An exact survey of London ... in 1746

Monday 28 October 2019

Layers of London, an interactive map-based project at the Institute of Historical Research, a member of the School of Advanced Study, University of London, has collaborated with the British Library and Museum of London Archaeology (MOLA) to rectify an 18th-century map of London. John Rocque’s ‘Ten miles round’ has been superimposed onto a modern map of London for the first time resulting in a detailed window onto Greater London’s past made freely accessible to the public.

‘The 1746 Rocque Map, a remarkable feat for its time, captures Greater London in impressive detail, in some cases even to the level of individual pubs and farms, and showing what were then villages like Balham (Ballam) and Dalston,’ explains Professor Matthew Davies, Layers of London director. ‘From west to east, the map spans Hounslow to Woolwich and from north to south, Tottenham to Morden.”

It provides a unique record of London’s then environs with a wonderful and convincing capturing of the topography – including hedge-lined roads, ploughed fields, and elegant laid-out gardens.

London was a surprisingly compact city in 1746. While Oxford Street was already bustling, St Pancras (Pancras) was just a church and four other buildings amid fields. Waterloo was Lambeth Marsh, and before the advent of modern technology, Telegraph Hill in New Cross was known as Plow’d Garlick Hill. Even Buckingham Palace was then just Buckingham House.

It took MOLA six months to go through a painstaking process of accurately superimposing Rocque’s Map on a modern map of the city.

Sarah Jones, head of geomatics at MOLA, who oversaw the work, says, 'The level of survey accuracy is generally remarkable, but certain areas seem to have flummoxed John Rocque. Beckenham in south London, for instance, seems to have proved particularly tricky, possible due to the hilly terrain. By adjusting 1140 points on the map, we were able to make it fit the modern London map.'

It took John Rocque several years to produce this magnificent map, his most ambitious. A success, it was reprinted numerous times, even after his death in 1762. Today, Londoners can use it online to discover their own London.

Gethin Rees, the British Library’s lead curator of digital map collections, said this Rocque map is one of the library's ‘greatest treasures, providing fascinating insights into the geography and life of eighteenth-century London. We are really excited that Layers of London have made the map available alongside the wealth of other interesting information on their site. Presentation in this innovative context can help a broader audience to take an interest in the map, learn and enjoy.'

Other maps on the Layers of London website

The Layers of London website comprises a growing number of significant maps. Currently, the earliest map is of the City of London in the 1270s. Others include Charles Booth’s Poverty Map (1886–1903), and London County Council’s Bomb Damage Map (1945).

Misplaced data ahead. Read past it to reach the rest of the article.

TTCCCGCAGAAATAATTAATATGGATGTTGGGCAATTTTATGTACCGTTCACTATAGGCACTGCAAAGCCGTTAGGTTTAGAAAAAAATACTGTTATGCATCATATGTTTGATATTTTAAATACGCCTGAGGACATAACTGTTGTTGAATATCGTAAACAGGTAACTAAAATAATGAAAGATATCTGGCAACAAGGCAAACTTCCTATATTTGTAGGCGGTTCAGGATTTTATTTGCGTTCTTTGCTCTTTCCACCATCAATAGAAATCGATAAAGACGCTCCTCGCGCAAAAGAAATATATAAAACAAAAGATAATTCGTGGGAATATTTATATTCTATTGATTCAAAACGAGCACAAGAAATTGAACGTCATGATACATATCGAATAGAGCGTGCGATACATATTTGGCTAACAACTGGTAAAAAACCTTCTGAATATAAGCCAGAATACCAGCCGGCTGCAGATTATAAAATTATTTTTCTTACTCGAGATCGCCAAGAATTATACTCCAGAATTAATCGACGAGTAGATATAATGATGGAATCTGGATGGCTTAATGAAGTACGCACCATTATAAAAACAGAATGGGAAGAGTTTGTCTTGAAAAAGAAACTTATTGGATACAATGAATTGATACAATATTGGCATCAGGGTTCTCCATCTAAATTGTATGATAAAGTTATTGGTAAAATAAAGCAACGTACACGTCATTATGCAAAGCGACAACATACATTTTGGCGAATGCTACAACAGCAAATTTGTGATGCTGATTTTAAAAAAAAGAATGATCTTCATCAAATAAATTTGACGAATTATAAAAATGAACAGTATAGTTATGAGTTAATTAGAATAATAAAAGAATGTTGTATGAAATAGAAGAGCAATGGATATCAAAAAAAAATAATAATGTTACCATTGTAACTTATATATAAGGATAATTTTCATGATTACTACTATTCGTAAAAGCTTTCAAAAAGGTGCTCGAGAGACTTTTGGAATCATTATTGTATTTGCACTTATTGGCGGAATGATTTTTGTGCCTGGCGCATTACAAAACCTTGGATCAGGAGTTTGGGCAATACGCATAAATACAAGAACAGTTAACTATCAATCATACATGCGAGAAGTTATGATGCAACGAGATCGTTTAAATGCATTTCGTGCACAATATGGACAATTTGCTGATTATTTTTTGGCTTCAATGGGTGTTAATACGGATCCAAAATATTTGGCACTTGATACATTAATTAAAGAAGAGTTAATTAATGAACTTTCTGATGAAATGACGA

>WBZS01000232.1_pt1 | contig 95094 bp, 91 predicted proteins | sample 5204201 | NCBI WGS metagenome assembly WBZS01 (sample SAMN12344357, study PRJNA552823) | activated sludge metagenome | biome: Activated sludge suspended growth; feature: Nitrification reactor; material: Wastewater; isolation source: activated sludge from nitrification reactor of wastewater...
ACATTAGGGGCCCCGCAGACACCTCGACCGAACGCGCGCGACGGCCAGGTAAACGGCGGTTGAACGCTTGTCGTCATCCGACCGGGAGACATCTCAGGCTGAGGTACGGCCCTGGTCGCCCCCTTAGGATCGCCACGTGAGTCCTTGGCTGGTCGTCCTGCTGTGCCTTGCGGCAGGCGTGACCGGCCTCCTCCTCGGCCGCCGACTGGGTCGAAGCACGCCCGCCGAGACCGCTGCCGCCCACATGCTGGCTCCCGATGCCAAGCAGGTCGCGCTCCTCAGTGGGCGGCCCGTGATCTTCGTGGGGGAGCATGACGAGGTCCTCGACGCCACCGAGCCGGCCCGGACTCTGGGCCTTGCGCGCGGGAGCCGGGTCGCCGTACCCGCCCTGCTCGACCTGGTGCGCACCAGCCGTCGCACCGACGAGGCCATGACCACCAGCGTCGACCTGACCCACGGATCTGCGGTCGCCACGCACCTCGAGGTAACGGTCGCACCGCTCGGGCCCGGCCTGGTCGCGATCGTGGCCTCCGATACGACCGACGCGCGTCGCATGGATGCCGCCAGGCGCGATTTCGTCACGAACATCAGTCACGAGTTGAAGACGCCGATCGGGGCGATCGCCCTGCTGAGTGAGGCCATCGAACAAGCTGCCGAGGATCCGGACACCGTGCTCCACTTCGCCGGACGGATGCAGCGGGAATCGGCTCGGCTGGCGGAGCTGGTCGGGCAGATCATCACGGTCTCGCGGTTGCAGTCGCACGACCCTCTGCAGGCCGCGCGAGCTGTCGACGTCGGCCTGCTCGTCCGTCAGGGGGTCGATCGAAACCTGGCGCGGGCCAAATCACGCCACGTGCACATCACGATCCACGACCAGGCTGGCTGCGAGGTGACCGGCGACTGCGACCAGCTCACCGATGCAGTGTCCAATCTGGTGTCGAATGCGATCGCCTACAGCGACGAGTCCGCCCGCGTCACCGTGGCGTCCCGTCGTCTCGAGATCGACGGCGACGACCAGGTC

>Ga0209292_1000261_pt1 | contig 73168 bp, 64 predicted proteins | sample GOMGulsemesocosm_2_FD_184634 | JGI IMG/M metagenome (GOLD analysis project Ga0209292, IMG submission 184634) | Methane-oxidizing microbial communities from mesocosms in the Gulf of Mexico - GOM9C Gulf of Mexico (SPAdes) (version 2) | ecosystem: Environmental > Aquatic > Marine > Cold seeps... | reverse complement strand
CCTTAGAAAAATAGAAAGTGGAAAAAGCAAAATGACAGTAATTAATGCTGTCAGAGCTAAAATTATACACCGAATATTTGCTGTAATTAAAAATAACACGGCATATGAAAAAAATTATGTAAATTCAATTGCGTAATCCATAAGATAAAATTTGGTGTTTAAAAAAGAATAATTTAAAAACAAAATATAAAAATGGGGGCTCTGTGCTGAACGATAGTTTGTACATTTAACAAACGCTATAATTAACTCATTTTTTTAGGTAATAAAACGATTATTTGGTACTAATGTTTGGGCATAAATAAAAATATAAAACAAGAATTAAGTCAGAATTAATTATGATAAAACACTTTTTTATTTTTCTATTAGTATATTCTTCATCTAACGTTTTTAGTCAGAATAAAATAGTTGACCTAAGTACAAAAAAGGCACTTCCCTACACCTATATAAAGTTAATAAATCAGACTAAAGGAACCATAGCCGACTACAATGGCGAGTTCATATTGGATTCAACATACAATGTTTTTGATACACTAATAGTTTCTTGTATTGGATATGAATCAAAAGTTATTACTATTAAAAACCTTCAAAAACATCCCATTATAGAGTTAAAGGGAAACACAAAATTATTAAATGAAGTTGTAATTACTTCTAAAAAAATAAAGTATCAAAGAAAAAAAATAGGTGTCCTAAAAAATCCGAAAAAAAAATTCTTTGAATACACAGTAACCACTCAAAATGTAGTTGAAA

Online access to the Rocque Ten Mile Round Map

To get to the Rocque Ten Miles Round Map you need to visit the Layers of London website. Click on ‘Map’ at the top of the homepage, then click on ‘Layer Tools’ at the bottom left of the map and click on ‘Choose New Layers’. Select ‘John Rocque’s Ten Miles Round Map (1746)’, and then click ‘I’m Done’ at the bottom right of your screen. The general map of London will now show the Rocque Map, although you may have to zoom in to see it in detail.

Ends

For further information, please contact Seif El Rashidi, seif.elrashidi@sas.ac.uk/ +44 (0) 20 7862 8705

Notes for Editors 

  1. The Rocque ten miles round map, 1746, officially: An Exact Survey of the citys of London Westminster ye Borough of Southwark and the Country Near Ten Miles Round is available online at www.Layersoflondon.org. Courtesy of The British Library.
     
  2. Layers of London, funded by the National Lottery Heritage Fund, The Institute of Historical Research Trust, and the Stavros Niarchos Foundation, comprises an ambitious website that makes key historic maps available online and a dynamic engagement programme to encourage schools, community groups, archives and individuals to share information about the people, places and communities they know. It is led by the Institute of Historical Research (IHR) at the University of London’s School of Advanced Study, in partnership with a number of institutions including London Metropolitan Archives, The Museum of London Archaeology, The British Library, Birkbeck, Historic England, The National Archives, and the National Library of Scotland. www.Layersoflondon.org
     
  3. The British Library is the national library of the United Kingdom and one of the world's greatest research libraries. It provides world class information services to the academic, business, research and scientific communities and offers unparalleled access to the world's largest and most comprehensive research collection. The Library's collection has developed over 250 years and exceeds 150 million separate items representing every age of written civilisation and includes books, journals, manuscripts, maps, stamps, music, patents, photographs, newspapers and sound recordings in all written and spoken languages. Up to 10 million people visit the British Library website- www.bl.uk - every year where they can view up to 4 million digitised collection items and over 40 million pages.
     
  4. MOLA (Museum of London Archaeology) provides independent archaeology and built heritage advice and professional services, with offices in London, Northampton, Basingstoke and Birmingham. MOLA’s 300 expert staff help its clients to fulfil planning conditions and they work in partnership to develop far-reaching research and community engagement programmes. Find out more at www.mola.org.uk, on Twitter, Facebook and Linkedin